lesmorgan: Via GN: Mixed bag for heart failure patients: less time in hospital but bigger risks at home: First the good news:... http://bit.ly/b0BPJg
A new national study of hospice patients with implatable cardiac defibrillators (ICD) shows that while almost all hospices admit patients with these devices, only 20 percent of hospices had a question on their intake forms to identify patients with ICDs, and just 10 percent reported having a policy in place to discuss deactivation with patients and their families. On average, nearly 60 percent of patients did not have the shocking function of the ICD deactivated, resulting in pain and suffering for some patients. (See: Brief Communication: Management of Implantable Cardioverter-Defibrillators in Hospice: A Nationwide Survey. Nathan Goldstein, MD; Melissa Carlson, MBA, PhD; Elayne Livote, MPH, MS, MA; and Jean S. Kutner, MD, MSPH. Annals of Internal Medicine, March 2, 2010) The abstract is online at http://annals.org/content/152/5/296.abstract.
"Hospices are the foremost experts at dealing with the complex communication issues surrounding end-of-life discussions with patients and their families," said Nathan Goldstein, MD, assistant professor, Hertzberg Palliative Care Institute, Brookdale Department of Geriatrics and Palliative Medicine, Mount Sinai School of Medicine (www.mountsinai.org). "The fact that so few organizations have a policy about deactivation shows how complicated these conversations are."
The idea of turning off a cardiac implant or any other life-sustaining treatment is not easy for people to talk about. Many patients have had these devices for years and see them as a sign of stability. But the consequences of ignoring the issue aren't pleasant. An ICD is a device programmed to detect cardiac arrhythmias and shock the heart back into normal rhythm. ICDs are effective in preventing sudden cardiac death in patients with recurrent arrhythmias, but for patients in hospice care ICD shocks may cause physical and psychological distress for both patients and their caregivers. Patients report that receiving shocks from an ICD is comparable to being kicked or punched in the chest. Receiving ICD shocks has been associated with the development of adjustment disorders, depression, post-traumatic stress disorder, and panic disorder. Family caregivers who observe patients being shocked report feelings of fear, worry, and helplessness, and have been shown to have increased rates of depression and anxiety. For patients with terminal diseases an ICD may no longer prolong a life of acceptable quality, so at some point use of an ICD may become inconsistent with currents goals of care.
"These data indicate that developing a policy to address concerns surrounding ICDs can be highly beneficial in reducing emotional and physical discomfort for hospice patients and their families," said Dr. Goldstein, whose team developed a model policy for ICDs in hospices based on feedback they received from several facilities. The policy includes the necessity for staff to be educated on how ICDs work, identification of patients with ICDs at the time of evaluation and admission, an informed consent discussion with the patient and family about the benefits and burdens of the device, and how to handle the device in an emergency situation.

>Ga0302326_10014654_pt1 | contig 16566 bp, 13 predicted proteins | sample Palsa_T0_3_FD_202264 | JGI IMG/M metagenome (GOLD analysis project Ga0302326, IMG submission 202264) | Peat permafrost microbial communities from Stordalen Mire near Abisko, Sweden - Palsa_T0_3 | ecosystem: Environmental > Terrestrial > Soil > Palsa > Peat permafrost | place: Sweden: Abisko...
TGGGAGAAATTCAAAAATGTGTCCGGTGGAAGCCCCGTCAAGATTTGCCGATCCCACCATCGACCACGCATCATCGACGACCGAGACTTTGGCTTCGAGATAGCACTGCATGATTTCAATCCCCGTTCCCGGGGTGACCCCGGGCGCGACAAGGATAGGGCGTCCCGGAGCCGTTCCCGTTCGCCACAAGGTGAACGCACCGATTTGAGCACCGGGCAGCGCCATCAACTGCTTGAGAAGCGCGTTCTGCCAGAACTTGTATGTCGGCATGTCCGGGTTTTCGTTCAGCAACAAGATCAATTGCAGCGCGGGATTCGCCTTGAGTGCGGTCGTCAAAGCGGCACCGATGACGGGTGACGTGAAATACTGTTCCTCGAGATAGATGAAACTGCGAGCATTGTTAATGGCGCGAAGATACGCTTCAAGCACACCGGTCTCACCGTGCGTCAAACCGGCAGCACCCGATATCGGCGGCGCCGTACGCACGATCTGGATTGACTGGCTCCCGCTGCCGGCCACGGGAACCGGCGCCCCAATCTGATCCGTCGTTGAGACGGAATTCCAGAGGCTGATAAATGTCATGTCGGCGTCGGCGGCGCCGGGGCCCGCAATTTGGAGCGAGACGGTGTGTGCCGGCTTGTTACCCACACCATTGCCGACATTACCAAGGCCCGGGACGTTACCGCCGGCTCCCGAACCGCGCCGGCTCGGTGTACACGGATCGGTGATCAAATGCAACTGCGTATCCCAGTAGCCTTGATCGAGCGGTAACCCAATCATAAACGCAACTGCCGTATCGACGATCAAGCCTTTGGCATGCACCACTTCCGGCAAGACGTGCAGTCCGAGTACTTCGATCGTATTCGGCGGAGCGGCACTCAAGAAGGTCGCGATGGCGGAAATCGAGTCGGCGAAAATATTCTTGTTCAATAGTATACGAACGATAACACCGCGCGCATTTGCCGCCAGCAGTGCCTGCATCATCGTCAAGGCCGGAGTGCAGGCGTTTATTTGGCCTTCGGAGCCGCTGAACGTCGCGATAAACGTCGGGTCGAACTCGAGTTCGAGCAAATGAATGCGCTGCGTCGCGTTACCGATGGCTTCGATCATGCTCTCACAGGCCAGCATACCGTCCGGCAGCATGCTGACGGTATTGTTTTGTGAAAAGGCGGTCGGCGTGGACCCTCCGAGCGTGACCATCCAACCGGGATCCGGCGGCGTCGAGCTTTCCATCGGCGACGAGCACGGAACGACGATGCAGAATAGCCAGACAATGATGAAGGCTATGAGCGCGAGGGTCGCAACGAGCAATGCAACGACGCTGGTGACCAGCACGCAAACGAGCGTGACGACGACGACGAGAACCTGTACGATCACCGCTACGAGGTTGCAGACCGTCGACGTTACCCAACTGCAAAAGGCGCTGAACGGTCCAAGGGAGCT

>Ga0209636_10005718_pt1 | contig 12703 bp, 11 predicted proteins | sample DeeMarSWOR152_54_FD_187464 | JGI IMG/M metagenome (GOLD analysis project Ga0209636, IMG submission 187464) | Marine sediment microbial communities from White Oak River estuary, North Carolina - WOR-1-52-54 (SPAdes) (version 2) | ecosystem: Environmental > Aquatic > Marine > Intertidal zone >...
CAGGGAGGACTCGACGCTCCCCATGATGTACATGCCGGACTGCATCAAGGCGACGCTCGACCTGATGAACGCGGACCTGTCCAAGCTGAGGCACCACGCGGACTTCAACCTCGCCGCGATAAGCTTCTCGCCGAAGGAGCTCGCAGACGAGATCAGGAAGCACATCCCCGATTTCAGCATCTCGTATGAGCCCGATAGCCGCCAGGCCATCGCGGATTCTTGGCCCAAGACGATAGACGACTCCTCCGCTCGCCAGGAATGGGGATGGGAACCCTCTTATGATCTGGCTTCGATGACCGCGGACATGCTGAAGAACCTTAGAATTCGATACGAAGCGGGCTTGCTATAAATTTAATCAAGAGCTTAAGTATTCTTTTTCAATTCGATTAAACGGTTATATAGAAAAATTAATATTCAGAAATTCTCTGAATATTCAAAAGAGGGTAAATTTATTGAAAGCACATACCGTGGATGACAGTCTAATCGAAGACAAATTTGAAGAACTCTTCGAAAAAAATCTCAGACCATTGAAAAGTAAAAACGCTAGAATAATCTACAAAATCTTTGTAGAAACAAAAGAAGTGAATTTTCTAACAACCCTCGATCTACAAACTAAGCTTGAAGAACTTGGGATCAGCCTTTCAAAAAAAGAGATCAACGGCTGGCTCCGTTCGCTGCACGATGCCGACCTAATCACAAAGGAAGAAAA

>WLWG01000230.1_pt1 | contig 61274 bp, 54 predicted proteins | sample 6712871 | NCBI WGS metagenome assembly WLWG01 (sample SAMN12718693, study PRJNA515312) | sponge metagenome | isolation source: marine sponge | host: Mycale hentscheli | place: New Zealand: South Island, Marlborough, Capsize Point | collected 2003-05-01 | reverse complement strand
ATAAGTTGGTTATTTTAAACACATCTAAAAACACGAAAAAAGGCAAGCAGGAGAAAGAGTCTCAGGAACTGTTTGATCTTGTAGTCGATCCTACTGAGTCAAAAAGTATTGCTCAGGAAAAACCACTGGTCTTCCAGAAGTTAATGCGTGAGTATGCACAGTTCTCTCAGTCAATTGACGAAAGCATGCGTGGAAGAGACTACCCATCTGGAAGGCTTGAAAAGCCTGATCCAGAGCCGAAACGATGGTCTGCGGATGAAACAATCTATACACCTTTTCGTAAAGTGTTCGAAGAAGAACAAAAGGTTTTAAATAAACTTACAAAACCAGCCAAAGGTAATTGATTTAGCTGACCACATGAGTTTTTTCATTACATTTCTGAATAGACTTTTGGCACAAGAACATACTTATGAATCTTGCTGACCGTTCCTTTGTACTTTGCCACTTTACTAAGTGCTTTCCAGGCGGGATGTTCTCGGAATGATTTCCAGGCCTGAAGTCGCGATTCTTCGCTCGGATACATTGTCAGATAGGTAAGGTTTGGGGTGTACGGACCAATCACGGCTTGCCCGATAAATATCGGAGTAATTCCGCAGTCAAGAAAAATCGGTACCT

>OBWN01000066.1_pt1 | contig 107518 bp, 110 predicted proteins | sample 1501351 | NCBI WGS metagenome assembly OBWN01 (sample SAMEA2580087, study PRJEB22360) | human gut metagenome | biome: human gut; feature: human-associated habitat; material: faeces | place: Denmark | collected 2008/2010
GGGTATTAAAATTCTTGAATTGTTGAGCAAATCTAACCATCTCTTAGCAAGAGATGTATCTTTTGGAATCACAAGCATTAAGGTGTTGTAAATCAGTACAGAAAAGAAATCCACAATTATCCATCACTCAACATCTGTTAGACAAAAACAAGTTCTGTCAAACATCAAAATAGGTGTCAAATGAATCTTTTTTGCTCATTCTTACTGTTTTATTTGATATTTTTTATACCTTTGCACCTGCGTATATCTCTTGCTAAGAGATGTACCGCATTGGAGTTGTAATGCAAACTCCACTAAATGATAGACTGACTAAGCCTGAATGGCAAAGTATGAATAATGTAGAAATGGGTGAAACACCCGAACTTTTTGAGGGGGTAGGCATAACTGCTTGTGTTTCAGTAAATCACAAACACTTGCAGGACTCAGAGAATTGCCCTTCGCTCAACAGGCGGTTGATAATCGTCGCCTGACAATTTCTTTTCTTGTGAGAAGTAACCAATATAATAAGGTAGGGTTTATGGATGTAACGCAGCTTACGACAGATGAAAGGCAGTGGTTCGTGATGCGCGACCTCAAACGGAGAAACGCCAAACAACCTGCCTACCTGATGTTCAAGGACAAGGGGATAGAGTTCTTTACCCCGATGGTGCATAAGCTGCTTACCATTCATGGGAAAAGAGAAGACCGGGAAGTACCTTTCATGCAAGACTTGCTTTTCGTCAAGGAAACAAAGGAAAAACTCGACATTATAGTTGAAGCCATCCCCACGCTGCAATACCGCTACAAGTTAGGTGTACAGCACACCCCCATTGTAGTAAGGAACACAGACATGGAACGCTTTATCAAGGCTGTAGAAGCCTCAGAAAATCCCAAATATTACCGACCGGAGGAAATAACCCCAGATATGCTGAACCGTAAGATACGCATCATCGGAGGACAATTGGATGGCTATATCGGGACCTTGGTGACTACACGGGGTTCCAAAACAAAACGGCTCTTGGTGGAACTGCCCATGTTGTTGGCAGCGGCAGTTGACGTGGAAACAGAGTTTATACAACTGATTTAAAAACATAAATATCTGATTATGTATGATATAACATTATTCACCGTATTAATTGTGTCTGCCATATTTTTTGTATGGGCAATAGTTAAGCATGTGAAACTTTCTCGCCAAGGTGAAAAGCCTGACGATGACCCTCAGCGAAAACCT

What are the best practices for palliative care? Turns out that the answer depends on whom you ask. An important new comparative study looked at palliative care guidelines and official practice statements for end-of-life care provided by over 34 health organizations. The groups chosen for study included seven international organizations and 27 organizations operating at the national level in Australia, Canada, the United Kingdom, and the United States. Researchers analyzed a total of 56 documents and came up with a model summary of the most prominent and consistent recommendations. The study titled "What 'best practice' could be in Palliative Care: an analysis of statements on practice and ethics expressed by the main Health Organizations" by Gaia Barazzetti, Claudia Borreani, Guido Miccinesi, and Franco Toscani appeared in BMC Palliative Care 2010, 9:1. The full text is available online (http://www.biomedcentral.com/1472-684X/9/1).The researchers compared the documents using a framework of components for end-of-life care derived from literature, using four main "areas" and 12 "sub-areas". The study is worth reading just to see the meta-framework of topics that were used for the evaluation. The researchers found that topics related to symptom control as well as those related to relational and social issues are more widely covered by the documents than topics related to "preparation" and to "existential condition".The overall conclusion of the study is that "An integrated model of the best palliative care practice is generally lacking in the documents. It might be argued that the lack of a fixed and coherent model is due to the relevance of unavoidable context issues in palliative care, such as specific cultural settings, patient-centred variables, and family specificity. The implication is that palliative care staff have continuously to adapt their model of caring to the specific needs and values of each patient, more than applying a fixed, although maybe comprehensive, care model."One area where there was generally high agreement was on topic E3 - "Participation in the decision-making process". All documents maintain that patients should be involved in every decision concerning treatments. Up to 12 documents by international and national organizations clearly state that patients have a right to make informed decisions on treatments, including the right to refuse treatments. Five of the documents provide indications on documentation such as advance directives, formal living wills, and the designation of proxy decision-makers, all of which are means to determine and honor the patient's choices.That said, when the rubber hits the road for withdrawing life-sustaining treatments the physician is clearly seen as having the critical decision. The authors say that "(w)hile there is a general agreement between the documents that patients should take part in end-of-life choices, withdrawing and withholding of life-sustaining treatments are viewed as the result of an evaluation that is mainly up to the doctor. Indeed, the consistency of end-of-life choices with the patient's wishes is given only a minor relevance." The medical-centic approach also reveals itself in other ways. The statements do not give much emphasis to the topics of "being in control of oneself" and minimizing burden on the family. Definition of quality of life at the end of life is lacking, despite the fact that it should be key outcome measure.We have come a long way in the past 15 years, when palliative medicine was in its infancy as a major specialty. This study shows that practice guidelines are improving, but still have a way to go.